Speakers: Robert Wuthnow, Stephen Prothero, Woman, Man
ROBERT WUTHNOW: What we’re facing right now are huge questions about what shall we do with respect to church and state, especially as we become a more diverse society. For instance, do we say “one nation under God” when we recognize that there are an increasing number of Buddhists in the United States or Hindus in the United States who are people of faith but the phrase “under God” doesn’t really fit?
STEPHEN PROTHERO: Well one of the fascinating things about America is this is the most Christian country on Earth but it’s also one of the most multi-religious. So often this question is ill-posed I think. People say is this a multi-religious country where the secular law, the first amendment, provides an opportunity for a tremendous range of religious expression or is this a country that is dominated by Christians? And I think the answer is just clearly both. It’s just an ill-posed either/or question. So is the United States a Christian nation? Well, yes, of course, in some ways. And is it a multi-religious state? Well, of course it is.
WOMAN: You can see this is any city in town or at least a big one in the United States. In many places you see it very intensely where the Hindu temple and the mosque and the evangelical Presbyterian church are all you know, in juxtaposition with one another. And yet we do not worship together. We don’t pray together. We have religious lives that are vibrant and can contribute to the common good but are different. So it means, really, that all of us need to be able to distinguish our theological language form our civic language.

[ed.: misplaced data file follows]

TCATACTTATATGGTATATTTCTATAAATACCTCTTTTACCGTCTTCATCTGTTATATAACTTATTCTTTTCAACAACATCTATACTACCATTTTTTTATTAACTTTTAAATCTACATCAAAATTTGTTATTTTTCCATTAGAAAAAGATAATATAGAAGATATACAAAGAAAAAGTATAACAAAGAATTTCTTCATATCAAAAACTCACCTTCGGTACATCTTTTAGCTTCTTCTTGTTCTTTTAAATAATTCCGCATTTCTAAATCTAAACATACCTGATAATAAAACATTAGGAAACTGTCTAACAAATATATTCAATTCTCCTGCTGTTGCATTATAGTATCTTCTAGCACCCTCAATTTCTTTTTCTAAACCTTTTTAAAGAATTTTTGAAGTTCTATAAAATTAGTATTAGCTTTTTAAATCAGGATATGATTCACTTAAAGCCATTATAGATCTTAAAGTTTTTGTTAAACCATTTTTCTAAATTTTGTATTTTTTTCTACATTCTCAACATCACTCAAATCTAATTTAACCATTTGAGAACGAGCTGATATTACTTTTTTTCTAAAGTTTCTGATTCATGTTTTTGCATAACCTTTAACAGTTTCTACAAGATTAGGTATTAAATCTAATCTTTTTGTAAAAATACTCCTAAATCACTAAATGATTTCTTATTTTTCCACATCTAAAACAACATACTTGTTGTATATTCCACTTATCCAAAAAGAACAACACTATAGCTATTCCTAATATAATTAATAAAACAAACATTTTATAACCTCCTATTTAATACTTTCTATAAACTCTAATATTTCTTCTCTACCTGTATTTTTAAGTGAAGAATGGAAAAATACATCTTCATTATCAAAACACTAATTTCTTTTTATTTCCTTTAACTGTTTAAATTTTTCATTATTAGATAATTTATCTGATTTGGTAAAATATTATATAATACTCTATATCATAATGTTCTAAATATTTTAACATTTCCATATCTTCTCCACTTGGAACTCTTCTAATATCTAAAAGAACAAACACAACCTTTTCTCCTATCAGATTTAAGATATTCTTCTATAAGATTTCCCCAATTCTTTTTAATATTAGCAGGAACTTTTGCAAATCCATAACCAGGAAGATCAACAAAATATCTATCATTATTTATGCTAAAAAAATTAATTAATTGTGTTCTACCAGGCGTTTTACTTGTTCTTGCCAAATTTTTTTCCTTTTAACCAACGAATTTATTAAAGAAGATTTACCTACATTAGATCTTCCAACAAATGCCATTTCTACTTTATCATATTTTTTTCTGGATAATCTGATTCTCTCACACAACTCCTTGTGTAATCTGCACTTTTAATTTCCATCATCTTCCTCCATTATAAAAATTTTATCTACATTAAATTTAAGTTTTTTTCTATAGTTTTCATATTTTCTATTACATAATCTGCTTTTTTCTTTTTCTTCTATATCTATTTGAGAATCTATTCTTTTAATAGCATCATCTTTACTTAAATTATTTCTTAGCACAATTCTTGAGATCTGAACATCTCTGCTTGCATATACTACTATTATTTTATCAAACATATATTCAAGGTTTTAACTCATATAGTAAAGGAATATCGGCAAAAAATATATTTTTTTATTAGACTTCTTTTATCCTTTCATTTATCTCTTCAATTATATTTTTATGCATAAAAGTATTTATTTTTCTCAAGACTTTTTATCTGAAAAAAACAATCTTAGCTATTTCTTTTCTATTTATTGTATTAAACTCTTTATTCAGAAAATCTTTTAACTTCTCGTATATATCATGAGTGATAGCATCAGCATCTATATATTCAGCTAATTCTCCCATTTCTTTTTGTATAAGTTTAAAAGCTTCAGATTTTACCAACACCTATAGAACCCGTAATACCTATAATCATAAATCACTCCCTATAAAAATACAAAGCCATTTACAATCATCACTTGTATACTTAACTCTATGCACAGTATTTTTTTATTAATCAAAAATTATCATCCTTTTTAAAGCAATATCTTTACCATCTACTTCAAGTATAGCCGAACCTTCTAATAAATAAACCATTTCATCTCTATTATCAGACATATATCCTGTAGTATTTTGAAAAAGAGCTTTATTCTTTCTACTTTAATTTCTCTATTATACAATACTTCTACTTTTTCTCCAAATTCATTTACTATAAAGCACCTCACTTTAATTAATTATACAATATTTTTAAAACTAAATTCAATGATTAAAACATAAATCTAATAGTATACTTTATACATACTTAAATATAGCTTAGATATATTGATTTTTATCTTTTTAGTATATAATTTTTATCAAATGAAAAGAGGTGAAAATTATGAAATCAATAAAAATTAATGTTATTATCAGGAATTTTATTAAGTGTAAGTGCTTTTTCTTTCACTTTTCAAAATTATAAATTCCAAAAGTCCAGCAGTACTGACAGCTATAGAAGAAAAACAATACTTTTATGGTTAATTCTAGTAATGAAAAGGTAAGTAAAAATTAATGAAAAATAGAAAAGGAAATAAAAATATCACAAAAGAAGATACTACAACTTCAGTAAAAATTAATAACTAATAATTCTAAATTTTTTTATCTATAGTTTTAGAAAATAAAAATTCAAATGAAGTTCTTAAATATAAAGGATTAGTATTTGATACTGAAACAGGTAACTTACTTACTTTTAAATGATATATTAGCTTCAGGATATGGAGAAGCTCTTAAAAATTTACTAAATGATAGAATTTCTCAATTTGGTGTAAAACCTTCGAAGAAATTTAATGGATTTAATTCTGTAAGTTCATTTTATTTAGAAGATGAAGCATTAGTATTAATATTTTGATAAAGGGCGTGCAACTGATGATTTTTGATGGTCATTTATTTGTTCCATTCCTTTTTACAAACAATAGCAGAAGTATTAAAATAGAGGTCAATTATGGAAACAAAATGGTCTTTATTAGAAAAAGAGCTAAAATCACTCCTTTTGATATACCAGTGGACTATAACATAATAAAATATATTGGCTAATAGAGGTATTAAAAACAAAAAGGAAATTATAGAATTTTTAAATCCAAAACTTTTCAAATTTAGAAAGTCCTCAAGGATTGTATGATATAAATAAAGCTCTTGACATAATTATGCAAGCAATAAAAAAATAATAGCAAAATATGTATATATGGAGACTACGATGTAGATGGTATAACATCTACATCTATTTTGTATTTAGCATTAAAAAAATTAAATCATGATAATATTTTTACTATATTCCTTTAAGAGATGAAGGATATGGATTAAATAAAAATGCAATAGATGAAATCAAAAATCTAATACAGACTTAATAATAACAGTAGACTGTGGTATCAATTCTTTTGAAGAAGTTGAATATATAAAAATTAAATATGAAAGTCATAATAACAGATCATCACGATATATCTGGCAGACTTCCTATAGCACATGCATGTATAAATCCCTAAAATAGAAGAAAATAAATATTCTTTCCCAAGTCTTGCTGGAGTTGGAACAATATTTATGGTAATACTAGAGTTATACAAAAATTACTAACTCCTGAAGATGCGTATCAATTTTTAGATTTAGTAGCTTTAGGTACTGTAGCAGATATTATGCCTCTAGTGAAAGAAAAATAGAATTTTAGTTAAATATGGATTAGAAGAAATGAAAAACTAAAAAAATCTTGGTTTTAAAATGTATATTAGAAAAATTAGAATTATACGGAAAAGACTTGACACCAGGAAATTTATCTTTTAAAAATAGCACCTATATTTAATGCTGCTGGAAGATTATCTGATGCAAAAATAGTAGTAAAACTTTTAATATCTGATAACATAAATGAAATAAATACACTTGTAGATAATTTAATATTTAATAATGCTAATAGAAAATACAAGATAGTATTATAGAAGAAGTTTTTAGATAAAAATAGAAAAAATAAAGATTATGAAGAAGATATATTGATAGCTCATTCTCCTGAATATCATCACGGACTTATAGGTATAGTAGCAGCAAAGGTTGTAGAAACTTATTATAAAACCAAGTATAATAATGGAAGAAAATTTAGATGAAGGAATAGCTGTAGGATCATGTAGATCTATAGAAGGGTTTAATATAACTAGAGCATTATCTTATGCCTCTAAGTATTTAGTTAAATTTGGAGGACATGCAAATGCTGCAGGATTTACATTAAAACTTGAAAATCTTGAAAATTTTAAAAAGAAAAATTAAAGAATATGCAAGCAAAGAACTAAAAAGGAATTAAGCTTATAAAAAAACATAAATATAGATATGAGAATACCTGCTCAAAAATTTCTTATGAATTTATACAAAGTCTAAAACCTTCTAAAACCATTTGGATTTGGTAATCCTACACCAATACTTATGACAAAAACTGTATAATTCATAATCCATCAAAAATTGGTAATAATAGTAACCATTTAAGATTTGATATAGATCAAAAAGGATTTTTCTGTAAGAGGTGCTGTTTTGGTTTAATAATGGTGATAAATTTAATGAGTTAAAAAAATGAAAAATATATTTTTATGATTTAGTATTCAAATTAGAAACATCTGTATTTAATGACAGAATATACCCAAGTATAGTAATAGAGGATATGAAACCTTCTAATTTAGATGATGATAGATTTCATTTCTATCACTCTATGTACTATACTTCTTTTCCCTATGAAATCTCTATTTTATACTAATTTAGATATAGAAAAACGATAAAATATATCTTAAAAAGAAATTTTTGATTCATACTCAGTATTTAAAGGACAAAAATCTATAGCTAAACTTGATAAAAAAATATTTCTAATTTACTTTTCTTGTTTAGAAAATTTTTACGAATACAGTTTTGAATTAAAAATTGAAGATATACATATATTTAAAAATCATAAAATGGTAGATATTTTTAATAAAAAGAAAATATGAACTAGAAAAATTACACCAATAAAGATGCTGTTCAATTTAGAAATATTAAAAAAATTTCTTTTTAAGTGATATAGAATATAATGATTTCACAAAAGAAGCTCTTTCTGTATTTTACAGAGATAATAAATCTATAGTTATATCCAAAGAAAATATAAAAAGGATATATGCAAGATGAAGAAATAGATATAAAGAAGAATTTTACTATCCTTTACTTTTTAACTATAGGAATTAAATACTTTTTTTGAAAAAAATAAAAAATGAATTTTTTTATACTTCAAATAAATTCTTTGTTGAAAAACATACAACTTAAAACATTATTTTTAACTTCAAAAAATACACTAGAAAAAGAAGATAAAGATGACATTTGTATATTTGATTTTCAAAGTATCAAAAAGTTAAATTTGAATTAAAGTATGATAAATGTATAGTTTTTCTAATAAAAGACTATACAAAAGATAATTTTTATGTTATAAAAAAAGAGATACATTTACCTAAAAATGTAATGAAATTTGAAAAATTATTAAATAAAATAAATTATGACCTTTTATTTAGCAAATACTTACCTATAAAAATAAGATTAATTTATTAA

ROBERT WUTHNOW: This definitely becomes a political issue. For instance, more than half of the public thinks it’s a good idea to teach the Ten Commandments in public schools. And among those who think the United States is a Christian country and was founded on Christian principles, the percentage who think that is much larger than among those who – who doesn’t think that the United States is a Christian country. In fact, one of the interesting political dimensions of this is if one looks at several of